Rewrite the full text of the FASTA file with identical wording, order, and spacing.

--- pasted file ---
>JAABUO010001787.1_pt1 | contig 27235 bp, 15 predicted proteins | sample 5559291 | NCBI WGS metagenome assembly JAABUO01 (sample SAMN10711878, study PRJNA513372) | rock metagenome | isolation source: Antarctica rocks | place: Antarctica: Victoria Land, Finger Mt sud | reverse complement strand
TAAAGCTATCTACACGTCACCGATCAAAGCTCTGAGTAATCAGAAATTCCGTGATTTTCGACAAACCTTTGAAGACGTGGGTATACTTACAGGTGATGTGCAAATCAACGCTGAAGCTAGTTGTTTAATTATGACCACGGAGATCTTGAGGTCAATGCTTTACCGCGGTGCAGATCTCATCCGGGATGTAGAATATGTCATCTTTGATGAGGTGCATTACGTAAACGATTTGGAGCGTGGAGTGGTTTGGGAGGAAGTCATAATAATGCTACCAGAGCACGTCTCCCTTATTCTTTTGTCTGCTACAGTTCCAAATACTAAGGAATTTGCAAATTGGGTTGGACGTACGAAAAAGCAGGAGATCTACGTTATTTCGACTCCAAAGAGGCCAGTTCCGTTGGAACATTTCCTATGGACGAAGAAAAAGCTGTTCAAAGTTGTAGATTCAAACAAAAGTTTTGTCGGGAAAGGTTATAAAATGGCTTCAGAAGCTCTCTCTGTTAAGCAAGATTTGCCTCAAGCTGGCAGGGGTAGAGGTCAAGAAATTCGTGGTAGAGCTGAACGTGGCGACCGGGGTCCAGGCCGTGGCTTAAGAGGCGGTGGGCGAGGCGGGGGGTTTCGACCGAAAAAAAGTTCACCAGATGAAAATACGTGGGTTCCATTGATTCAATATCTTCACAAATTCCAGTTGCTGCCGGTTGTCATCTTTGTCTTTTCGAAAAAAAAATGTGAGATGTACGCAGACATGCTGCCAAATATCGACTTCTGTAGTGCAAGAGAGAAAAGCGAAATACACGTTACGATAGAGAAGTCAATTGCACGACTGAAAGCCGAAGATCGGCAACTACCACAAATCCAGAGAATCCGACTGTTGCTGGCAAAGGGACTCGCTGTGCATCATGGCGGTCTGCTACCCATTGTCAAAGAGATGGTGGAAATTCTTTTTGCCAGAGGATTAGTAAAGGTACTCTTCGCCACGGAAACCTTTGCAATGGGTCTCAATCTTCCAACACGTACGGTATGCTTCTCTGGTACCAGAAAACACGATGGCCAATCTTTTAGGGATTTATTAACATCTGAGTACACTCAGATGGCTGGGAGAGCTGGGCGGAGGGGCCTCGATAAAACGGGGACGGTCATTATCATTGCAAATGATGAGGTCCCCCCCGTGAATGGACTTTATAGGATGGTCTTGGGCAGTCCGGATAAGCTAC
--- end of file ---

>JAABUO010001787.1_pt1 | contig 27235 bp, 15 predicted proteins | sample 5559291 | NCBI WGS metagenome assembly JAABUO01 (sample SAMN10711878, study PRJNA513372) | rock metagenome | isolation source: Antarctica rocks | place: Antarctica: Victoria Land, Finger Mt sud | reverse complement strand
TAAAGCTATCTACACGTCACCGATCAAAGCTCTGAGTAATCAGAAATTCCGTGATTTTCGACAAACCTTTGAAGACGTGGGTATACTTACAGGTGATGTGCAAATCAACGCTGAAGCTAGTTGTTTAATTATGACCACGGAGATCTTGAGGTCAATGCTTTACCGCGGTGCAGATCTCATCCGGGATGTAGAATATGTCATCTTTGATGAGGTGCATTACGTAAACGATTTGGAGCGTGGAGTGGTTTGGGAGGAAGTCATAATAATGCTACCAGAGCACGTCTCCCTTATTCTTTTGTCTGCTACAGTTCCAAATACTAAGGAATTTGCAAATTGGGTTGGACGTACGAAAAAGCAGGAGATCTACGTTATTTCGACTCCAAAGAGGCCAGTTCCGTTGGAACATTTCCTATGGACGAAGAAAAAGCTGTTCAAAGTTGTAGATTCAAACAAAAGTTTTGTCGGGAAAGGTTATAAAATGGCTTCAGAAGCTCTCTCTGTTAAGCAAGATTTGCCTCAAGCTGGCAGGGGTAGAGGTCAAGAAATTCGTGGTAGAGCTGAACGTGGCGACCGGGGTCCAGGCCGTGGCTTAAGAGGCGGTGGGCGAGGCGGGGGGTTTCGACCGAAAAAAAGTTCACCAGATGAAAATACGTGGGTTCCATTGATTCAATATCTTCACAAATTCCAGTTGCTGCCGGTTGTCATCTTTGTCTTTTCGAAAAAAAAATGTGAGATGTACGCAGACATGCTGCCAAATATCGACTTCTGTAGTGCAAGAGAGAAAAGCGAAATACACGTTACGATAGAGAAGTCAATTGCACGACTGAAAGCCGAAGATCGGCAACTACCACAAATCCAGAGAATCCGACTGTTGCTGGCAAAGGGACTCGCTGTGCATCATGGCGGTCTGCTACCCATTGTCAAAGAGATGGTGGAAATTCTTTTTGCCAGAGGATTAGTAAAGGTACTCTTCGCCACGGAAACCTTTGCAATGGGTCTCAATCTTCCAACACGTACGGTATGCTTCTCTGGTACCAGAAAACACGATGGCCAATCTTTTAGGGATTTATTAACATCTGAGTACACTCAGATGGCTGGGAGAGCTGGGCGGAGGGGCCTCGATAAAACGGGGACGGTCATTATCATTGCAAATGATGAGGTCCCCCCCGTGAATGGACTTTATAGGATGGTCTTGGGCAGTCCGGATAAGCTAC